To enhance your employability, you will be given opportunities to work together and develop the essential people skills to complement your technical ability. You will also have the opportunity to undertake a work placement.

    How will I be assessed?

    The pattern of assessment is varied and designed to ensure you acquire a range of skills, particularly those required by future employers. You will design and write programs, write reports and essays, critically analyse documents, deliver oral presentations and undertake examinations. We want you to develop an ability to work independently and as part of a team.

    Who will be teaching me?

    You will be taught by staff who are passionate about student learning and development. The programme team are specialists in computing and active researchers in areas including security, networks and forensics. Academic staff are regular contributors to academic conferences and journals.

    A Great Study Environment

    The Department of Computer Science is based in the state-of-the-art £13m Technology Hub. This purpose-built development offers highly contemporary suites of outstanding facilities for Computer Science students.

    Our modern computer laboratories are equipped with high-specification computers, high-resolution screens and the latest hardware and software. 3 Published 26 Mar 2020, 14:00

  • A four-screen CAVE (Computer Augmented Virtual Environment) provides a super immersive 3D virtual environment, enabling users to immerse themselves in a virtual room and experience real life scenarios in 4K resolution.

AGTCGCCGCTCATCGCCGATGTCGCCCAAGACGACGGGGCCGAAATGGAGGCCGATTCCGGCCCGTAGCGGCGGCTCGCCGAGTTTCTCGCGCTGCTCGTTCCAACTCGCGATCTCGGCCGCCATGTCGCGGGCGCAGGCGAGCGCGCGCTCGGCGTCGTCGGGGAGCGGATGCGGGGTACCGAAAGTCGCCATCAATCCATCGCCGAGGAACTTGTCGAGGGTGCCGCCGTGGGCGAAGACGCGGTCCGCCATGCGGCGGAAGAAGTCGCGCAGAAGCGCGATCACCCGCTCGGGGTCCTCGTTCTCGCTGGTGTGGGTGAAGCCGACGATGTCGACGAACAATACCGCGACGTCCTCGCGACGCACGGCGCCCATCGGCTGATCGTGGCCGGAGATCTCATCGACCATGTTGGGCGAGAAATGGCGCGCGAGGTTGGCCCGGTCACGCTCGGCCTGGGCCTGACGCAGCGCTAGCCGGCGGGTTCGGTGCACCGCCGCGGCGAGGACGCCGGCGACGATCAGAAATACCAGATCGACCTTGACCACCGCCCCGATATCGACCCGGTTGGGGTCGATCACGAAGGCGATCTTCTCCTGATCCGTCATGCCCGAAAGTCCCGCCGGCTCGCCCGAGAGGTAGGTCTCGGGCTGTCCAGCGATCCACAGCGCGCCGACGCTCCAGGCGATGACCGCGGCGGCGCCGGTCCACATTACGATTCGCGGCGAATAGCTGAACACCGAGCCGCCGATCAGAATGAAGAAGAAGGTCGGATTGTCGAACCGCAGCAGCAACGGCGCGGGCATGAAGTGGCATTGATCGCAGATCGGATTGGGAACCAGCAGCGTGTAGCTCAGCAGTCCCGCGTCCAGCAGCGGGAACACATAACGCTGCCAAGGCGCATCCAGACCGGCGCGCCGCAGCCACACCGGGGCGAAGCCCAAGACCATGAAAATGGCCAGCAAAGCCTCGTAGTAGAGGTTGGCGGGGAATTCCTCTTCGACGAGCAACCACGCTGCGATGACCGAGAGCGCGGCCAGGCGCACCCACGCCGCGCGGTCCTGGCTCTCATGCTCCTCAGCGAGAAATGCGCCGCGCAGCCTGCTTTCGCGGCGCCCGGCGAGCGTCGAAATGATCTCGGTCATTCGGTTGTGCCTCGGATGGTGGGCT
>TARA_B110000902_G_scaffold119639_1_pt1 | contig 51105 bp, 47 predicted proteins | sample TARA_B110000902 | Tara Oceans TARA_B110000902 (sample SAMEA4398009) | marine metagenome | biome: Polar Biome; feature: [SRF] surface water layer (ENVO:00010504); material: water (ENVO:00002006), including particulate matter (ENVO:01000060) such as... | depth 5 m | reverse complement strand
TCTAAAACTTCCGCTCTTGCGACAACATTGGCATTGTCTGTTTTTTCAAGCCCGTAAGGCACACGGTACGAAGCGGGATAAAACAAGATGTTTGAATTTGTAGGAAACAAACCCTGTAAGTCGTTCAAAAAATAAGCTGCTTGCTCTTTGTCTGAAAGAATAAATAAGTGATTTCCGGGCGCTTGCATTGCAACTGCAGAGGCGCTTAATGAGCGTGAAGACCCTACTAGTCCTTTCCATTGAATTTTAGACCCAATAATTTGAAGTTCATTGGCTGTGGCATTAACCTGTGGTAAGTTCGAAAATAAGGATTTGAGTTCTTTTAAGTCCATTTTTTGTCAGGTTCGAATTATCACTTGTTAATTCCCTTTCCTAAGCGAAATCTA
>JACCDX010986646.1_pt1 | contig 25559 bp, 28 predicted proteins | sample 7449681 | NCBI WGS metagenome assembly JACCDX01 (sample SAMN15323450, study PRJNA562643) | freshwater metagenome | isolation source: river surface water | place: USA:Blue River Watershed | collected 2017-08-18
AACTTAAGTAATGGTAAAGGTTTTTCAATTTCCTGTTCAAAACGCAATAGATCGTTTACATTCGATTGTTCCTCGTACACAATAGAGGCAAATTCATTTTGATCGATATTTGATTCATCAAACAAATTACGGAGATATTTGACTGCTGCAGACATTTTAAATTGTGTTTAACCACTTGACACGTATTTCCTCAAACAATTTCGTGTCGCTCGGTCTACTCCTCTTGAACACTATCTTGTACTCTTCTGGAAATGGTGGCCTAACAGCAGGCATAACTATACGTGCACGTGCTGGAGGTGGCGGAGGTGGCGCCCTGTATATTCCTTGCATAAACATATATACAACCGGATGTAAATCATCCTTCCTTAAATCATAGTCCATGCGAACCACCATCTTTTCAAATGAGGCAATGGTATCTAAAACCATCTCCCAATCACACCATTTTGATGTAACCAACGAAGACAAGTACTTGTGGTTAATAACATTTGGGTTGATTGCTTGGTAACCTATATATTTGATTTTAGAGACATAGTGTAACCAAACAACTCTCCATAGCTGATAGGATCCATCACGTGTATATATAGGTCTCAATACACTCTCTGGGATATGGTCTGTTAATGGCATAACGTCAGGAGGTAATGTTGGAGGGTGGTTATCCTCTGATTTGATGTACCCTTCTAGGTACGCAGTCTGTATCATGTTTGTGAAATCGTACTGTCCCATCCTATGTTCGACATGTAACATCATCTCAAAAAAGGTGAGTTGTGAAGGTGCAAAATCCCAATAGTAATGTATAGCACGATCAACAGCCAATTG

There are also specialist laboratories for networking and games programming, in addition to a specialist research laboratory, open access laboratory, a Harvard style lecture theatre, and 'The Hatchery', a working space for new business ideas.

    Learning resources include robots and a robotics simulator, wired and wireless networking hardware, graphics software, web development tools, software development environments, big data servers, eye trackers, giant 3D interactive teaching screens, and other specialist software required for studying forensics and internet security techniques.

    The department has strong links with industry and the curriculum is kept current and highly relevant through input from our Employer Advisory Panel.

    A dedicated Enterprise Projects Team and Web Factory social enterprise initiative recruit students to paid work on a range of commercial projects. This provides you with the opportunity to gain experience in a commercial environment. You will also be actively supported in developing solutions for local businesses through your coursework.

    Competitions including 'University Technology Challenge' and 'Hackathon', organised in collaboration with companies such as Barclays, the BBC and Talk Talk, allow you to show invention and initiative through, for example, inventing new apps and presenting a business case in a highly competitive environment.

    An annual employability conference and specialist careers fair prepare you for employment. You can also engage with research through the 'INSPIRE' initiative, with some of our students having papers published at international conferences. 4 Published 26 Mar 2020, 14:00